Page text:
Editorials

Placebos and standardising new surgical techniques

BMJ 2002; 325 doi: https://doi.org/10.1136/bmj.325.7364.560 (Published 14 September 2002) Cite this as: BMJ 2002;325:560

Placebo controlled trials are needed in a few well selected conditions

  1. Paul F Ridgway, general surgical specialist registrar,
  2. Ara W Darzi, professor of surgery (a.darzi@ic.ac.uk)
  1. Department of Surgical Oncology and Technology, Imperial College Faculty of Medicine, St Mary's Hospital, London W2 1NY

    Surgical technology has advanced exponentially in recent years, although our attitudes toward its introduction into contemporary practice remain archaic. Whereas strict licensing regulations exist for all novel prescription drugs, surgical innovation is assimilated relatively unchecked. Minimal access technologies have represented a particular problem. Previously, the mainstay of surgical innovation centred on technical modification of standard procedures of surgical care. The studies were therefore based on comparison with gold standard and rarely placebo or sham operations. The advent of minimal access methods, with their promise of reduced trauma associated with surgery, has led to a large increase in proposed roles for surgery, although, as for many current gold standards in surgery, a foundation of robust evidence is lacking.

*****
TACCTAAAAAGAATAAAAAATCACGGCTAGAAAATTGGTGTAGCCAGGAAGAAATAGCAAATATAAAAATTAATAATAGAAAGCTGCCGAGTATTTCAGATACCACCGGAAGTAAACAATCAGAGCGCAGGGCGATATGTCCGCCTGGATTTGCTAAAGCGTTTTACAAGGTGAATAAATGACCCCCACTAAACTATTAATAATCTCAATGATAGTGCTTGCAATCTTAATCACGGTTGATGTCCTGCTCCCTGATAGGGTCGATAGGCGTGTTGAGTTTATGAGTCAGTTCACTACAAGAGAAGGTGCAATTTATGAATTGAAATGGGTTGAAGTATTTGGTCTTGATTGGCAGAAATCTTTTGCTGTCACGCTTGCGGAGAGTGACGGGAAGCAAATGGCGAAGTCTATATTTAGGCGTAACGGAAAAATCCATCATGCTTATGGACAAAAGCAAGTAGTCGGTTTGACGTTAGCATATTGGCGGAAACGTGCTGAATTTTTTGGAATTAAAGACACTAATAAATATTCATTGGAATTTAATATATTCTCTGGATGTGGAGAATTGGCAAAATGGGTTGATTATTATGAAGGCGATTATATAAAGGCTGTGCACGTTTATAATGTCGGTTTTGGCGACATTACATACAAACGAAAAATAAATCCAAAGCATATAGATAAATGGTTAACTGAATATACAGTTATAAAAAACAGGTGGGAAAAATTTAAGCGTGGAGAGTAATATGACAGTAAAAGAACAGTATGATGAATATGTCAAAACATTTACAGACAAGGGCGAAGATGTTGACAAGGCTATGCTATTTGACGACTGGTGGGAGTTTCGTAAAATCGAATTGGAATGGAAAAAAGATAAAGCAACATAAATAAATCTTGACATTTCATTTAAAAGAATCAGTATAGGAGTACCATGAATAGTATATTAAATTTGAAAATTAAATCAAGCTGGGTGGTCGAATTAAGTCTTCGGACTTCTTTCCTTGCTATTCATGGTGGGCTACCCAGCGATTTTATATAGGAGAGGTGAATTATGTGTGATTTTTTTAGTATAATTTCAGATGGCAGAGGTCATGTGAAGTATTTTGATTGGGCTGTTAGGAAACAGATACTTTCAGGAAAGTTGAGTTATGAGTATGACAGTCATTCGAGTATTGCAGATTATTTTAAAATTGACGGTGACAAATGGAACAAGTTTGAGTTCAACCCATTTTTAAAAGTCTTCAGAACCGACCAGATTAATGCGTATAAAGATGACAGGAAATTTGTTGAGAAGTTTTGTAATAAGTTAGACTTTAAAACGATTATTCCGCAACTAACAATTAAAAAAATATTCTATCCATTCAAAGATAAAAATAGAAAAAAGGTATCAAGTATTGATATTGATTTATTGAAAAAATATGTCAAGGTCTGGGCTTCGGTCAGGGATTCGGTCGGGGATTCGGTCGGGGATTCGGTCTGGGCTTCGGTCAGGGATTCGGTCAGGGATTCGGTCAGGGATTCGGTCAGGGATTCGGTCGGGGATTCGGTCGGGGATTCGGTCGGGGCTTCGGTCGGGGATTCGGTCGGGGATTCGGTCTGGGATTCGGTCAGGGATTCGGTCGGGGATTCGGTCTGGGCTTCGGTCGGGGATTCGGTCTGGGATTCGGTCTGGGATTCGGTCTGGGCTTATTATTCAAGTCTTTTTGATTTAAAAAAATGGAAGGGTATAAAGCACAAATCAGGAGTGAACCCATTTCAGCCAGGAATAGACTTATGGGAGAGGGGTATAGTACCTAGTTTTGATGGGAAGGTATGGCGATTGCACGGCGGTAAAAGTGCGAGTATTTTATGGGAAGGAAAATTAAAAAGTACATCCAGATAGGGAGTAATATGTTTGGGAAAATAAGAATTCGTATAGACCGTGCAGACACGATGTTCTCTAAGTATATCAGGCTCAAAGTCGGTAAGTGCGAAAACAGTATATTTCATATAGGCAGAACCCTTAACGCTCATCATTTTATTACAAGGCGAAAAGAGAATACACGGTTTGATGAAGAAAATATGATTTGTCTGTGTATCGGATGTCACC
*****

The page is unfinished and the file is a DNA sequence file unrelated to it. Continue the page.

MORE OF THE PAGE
Moseley and colleagues' recent study has once again raised the spectre of placebo controlled trials in surgery.1 They found that arthroscopic intervention for osteoarthritis of the knee had no increased therapeutic benefit compared with placebo operation. This is an important example, not …

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